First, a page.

A person’s last will and testament is an important document governing their final decisions on the matter of their material possessions and estate. But not all wills are created equal.
Every last will and testament must be legitimized in probate court, after the attorney, personal representative, or loved one of the decedent has petitioned for the beginning of the probate process. There are different types of wills, some of which are easier to legitimize in probate than others. Self proving wills are among the easier wills to legitimize and may be more difficult to refute without proof of forgery.
What is a Self Proving Will?
A self proving will is a will that has been signed, witnessed, and notarized alongside separate notarized affidavits for each witness, testifying the will’s validity. A will may be made self proving in nearly every state save Vermont, Maryland, Ohio, and the District of Columbia. The purpose of a self proving will is to speed up the legitimization process – a signed statement or affidavit by each witness eliminates the need for the witnesses to appear personally and testify to the will’s validity in court.
While the affidavits are necessary in most states where self proving wills may be created, California does not require the creation of an affidavit for each witness to create a self proving will. A signed statement created by each witness and attached to the will is enough.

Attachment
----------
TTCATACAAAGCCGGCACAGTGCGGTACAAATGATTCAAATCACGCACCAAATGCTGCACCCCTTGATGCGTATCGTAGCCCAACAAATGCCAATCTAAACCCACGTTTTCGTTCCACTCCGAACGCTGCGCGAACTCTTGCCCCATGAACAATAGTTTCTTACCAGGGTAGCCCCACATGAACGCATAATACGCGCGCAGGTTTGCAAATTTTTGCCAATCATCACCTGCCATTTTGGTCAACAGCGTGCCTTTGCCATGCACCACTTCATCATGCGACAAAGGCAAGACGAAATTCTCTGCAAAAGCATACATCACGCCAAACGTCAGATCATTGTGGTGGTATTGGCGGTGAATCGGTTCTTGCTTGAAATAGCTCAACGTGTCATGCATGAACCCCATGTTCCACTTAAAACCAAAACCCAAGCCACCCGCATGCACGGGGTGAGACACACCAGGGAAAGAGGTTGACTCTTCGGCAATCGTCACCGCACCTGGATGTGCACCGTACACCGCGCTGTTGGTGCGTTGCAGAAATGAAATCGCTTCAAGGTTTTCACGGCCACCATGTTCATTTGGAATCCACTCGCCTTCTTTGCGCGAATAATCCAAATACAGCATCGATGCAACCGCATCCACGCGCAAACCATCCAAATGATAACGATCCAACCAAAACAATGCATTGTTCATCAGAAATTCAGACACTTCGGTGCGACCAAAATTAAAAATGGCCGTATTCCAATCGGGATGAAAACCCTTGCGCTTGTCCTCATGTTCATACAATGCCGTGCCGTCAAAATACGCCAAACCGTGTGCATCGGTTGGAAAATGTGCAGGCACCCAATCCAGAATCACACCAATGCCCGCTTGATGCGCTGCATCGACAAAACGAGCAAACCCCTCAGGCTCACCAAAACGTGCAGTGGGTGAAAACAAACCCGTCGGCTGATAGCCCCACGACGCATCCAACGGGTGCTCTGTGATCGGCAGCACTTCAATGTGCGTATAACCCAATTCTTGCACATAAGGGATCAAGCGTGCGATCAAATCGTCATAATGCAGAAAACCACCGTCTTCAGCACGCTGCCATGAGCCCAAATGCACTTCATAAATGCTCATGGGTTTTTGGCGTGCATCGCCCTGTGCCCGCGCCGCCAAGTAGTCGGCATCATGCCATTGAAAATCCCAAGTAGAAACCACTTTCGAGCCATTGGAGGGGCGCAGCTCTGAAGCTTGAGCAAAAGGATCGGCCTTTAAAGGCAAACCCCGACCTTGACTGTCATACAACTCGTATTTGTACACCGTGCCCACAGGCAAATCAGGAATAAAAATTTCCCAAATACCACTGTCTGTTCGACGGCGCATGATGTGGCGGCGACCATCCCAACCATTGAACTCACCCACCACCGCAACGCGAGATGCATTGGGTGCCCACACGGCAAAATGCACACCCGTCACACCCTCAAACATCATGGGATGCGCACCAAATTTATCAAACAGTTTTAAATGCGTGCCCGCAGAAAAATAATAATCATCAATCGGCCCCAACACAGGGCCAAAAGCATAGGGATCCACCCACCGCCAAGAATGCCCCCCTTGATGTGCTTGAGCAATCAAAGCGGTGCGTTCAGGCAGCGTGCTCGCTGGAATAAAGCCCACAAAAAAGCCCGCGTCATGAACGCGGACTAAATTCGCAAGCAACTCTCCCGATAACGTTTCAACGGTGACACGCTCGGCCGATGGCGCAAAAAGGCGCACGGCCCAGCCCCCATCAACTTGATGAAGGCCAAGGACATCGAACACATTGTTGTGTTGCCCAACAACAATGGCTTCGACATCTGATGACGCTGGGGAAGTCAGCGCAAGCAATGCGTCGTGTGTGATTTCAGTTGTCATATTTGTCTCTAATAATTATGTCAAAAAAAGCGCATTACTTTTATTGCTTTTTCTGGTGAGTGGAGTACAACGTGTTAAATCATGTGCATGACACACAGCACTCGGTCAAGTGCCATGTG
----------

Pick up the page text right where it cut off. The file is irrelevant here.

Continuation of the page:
Self proving wills save time, as they do not require witnesses to come forward and personally testify to the legitimacy of a will. They also solidify the legitimacy of a will, which makes it more difficult to argue against the will’s validity in court.
Without attached affidavits or signed statements, a regular will usually requires that the witnesses of the will come forward and personally attest to the legitimacy of the will within the decedent’s probate court, by confirming that the will was signed by the testator before their death.
Does a Will Need to Be Self Proving?
No. A will does not need to be self proving to be a valid will. Self proving wills are an additional level of convenience and security, helping witnesses avoid testifying in court at the additional cost of drafting and notarizing a legal affidavit or written statement. However, wills are just as valid without the additional help.
A last will and testament that has been witnessed and notarized will usually be validated, unless someone can provide express proof of coercion, forgery, or fraud.
That being said, there are more kinds of wills than simply self proving or written wills. However, not all types of wills are valid, and some are only valid in certain states, or under certain circumstances.
Do I Need a Lawyer for a Self Proving Will?
Wills and affidavits are legal documents that you can draft and create yourself. But this is not always a good idea. While there are plenty of free templates online, it is important to note that these should only serve to give you some reference of what these documents might look like.
Templates are either written for someone else entirely, or for no one in particular, and are never the ideal choice when opting for a legal document that should personally represent your wishes, especially after your death. There may be state-specific or case-specific nuances that you are not aware of yet, as well as a host of different limitations when picking a DIY will.